• wearing loose cotton socks and avoiding tight-fitting shoes and gloves.

Fluid build-up

This treatment can cause a build-up of fluid in the body. This will slowly get better after treatment ends. Contact the hospital on the 24-hour number if you:

  • are gaining weight 
  • have swelling in your face, legs or ankles.

They can give you advice and treatment to help.

Muscle or joint pain

You may get pain in your muscles or joints for a few days after treatment. If this happens, tell your doctor, nurse or pharmacist. They can give you painkillers and advice. They can also tell you if any of the painkillers you usually take are suitable. 

Tell them if the pain does not get better. Having warm baths and resting regularly may help. 

Effects on the kidneys

Cisplatin can affect how the kidneys work. You will have blood tests before and during treatment to check how well your kidneys are working.

Before and after each treatment, your nurse will give you extra fluids through a drip. This is to protect your kidneys. 

Drinking fluids also helps protect your kidneys. The advice is usually to try to drink at least 2 litres (3½ pints) of fluid each day. But follow any advice from your doctor, nurse or pharmacist about how much is right for you.

Contact the hospital on the 24-hour number if you are: 

  • not able to drink as much as you have been asked to – for example, if you feel sick
  • sick (vomit) or have diarrhoea 
  • passing less urine or peeing less often than usual.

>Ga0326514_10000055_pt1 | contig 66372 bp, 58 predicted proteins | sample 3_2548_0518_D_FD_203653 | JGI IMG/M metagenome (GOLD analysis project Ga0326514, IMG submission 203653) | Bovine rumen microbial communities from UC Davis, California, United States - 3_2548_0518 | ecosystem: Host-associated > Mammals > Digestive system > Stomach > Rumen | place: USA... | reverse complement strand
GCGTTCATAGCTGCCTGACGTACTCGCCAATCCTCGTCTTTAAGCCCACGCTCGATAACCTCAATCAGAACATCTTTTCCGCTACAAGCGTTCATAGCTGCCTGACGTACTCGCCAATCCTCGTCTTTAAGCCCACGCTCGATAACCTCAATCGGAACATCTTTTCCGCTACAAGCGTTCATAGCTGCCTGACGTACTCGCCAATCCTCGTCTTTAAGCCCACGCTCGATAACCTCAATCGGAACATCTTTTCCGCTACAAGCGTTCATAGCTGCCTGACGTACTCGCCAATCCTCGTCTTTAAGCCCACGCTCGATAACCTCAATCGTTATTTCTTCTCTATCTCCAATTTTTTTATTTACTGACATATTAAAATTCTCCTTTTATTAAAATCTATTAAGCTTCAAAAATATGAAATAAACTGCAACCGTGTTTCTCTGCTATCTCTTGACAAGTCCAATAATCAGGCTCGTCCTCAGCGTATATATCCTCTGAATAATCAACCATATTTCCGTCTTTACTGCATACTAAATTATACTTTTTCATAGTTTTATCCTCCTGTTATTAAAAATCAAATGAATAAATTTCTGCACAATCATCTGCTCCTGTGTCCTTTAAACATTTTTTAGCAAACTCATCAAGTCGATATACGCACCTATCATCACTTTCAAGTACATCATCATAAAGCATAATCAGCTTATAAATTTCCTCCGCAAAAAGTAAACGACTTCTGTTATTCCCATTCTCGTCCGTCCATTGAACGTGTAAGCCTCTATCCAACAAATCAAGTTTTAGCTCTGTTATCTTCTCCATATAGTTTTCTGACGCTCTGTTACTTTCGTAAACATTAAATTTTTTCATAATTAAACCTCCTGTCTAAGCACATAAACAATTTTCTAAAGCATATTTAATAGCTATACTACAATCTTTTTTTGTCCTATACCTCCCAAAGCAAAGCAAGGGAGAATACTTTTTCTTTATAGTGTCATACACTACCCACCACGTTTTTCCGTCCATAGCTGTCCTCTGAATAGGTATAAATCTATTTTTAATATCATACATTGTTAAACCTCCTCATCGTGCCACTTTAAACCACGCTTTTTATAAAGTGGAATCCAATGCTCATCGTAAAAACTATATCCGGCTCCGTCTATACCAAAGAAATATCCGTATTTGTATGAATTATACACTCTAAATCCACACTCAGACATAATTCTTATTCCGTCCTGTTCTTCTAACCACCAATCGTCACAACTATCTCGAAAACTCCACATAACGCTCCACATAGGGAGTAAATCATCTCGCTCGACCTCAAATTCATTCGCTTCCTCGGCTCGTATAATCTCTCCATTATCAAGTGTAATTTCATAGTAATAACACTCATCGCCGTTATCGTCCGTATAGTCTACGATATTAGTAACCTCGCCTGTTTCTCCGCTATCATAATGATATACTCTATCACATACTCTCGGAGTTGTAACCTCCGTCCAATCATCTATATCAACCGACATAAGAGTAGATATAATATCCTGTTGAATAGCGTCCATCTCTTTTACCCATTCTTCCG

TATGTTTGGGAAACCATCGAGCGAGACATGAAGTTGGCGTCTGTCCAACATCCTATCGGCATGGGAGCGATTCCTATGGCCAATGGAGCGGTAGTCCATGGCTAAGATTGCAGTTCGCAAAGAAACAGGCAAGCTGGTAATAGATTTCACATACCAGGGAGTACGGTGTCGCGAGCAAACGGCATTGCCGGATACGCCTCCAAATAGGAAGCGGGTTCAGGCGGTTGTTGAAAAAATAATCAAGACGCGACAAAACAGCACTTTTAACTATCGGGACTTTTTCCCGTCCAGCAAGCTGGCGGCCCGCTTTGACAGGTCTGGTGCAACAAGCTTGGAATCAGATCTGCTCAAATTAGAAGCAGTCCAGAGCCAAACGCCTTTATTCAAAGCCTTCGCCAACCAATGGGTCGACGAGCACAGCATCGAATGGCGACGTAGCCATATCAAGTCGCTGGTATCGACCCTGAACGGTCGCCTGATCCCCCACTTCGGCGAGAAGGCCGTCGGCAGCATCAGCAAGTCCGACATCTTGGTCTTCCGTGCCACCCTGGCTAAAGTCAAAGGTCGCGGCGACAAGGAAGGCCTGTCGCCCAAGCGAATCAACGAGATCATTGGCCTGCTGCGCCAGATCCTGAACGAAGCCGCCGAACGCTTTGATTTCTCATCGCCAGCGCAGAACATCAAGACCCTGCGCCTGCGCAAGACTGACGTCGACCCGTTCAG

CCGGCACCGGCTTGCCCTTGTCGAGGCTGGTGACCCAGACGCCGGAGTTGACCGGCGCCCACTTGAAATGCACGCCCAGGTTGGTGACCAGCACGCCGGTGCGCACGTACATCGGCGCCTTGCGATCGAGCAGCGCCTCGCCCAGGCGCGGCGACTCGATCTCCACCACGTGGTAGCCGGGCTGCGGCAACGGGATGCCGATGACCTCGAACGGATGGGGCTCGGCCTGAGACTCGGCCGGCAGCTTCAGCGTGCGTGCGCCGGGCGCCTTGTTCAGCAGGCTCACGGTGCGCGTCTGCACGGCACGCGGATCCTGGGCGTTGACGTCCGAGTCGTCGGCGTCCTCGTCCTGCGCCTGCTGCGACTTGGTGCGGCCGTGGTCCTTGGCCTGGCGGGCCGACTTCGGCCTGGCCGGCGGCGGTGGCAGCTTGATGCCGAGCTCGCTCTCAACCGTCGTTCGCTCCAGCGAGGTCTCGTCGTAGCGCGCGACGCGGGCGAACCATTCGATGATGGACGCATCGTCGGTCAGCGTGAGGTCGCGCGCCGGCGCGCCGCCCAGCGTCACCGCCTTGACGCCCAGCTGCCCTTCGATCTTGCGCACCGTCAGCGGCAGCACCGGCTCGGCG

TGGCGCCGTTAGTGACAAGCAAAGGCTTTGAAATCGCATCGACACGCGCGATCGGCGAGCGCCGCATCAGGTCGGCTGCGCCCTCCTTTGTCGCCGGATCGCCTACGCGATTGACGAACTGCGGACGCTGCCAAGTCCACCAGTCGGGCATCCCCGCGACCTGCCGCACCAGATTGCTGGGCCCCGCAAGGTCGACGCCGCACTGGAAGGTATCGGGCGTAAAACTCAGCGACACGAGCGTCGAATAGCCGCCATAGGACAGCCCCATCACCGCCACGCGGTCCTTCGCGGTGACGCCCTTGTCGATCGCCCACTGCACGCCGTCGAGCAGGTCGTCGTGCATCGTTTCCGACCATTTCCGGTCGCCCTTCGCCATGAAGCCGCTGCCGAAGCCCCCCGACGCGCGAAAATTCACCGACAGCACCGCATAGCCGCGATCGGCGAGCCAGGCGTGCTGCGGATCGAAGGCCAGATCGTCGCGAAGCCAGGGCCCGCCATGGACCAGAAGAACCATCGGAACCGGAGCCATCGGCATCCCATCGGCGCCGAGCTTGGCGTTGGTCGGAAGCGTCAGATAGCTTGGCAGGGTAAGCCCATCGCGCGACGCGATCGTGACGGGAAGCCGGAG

Effects on the liver

This treatment may affect how your liver works. This is usually mild. You will have blood tests to check how well your liver is working.

Raised blood sugar levels

This treatment may raise your blood sugar levels and increase the risk of diabetes. 

You will have regular blood tests to check this. 

Signs of raised blood sugar include:

  • feeling thirsty
  • needing to pass urine (pee) more often than usual
  • feeling more tired than usual.

Contact the hospital on the 24-hour number if you have these symptoms during treatment or after it ends.

If you already have diabetes, your blood sugar levels may be higher than usual. You may need advice and support from your GP or diabetes team about managing this.

Mood and sleep changes

You may have some mood changes during this treatment. You may feel low, depressed or anxious. You may have trouble sleeping. Tell your doctor or nurse if you notice any changes.

Less common side effects

Tumour lysis syndrome (TLS)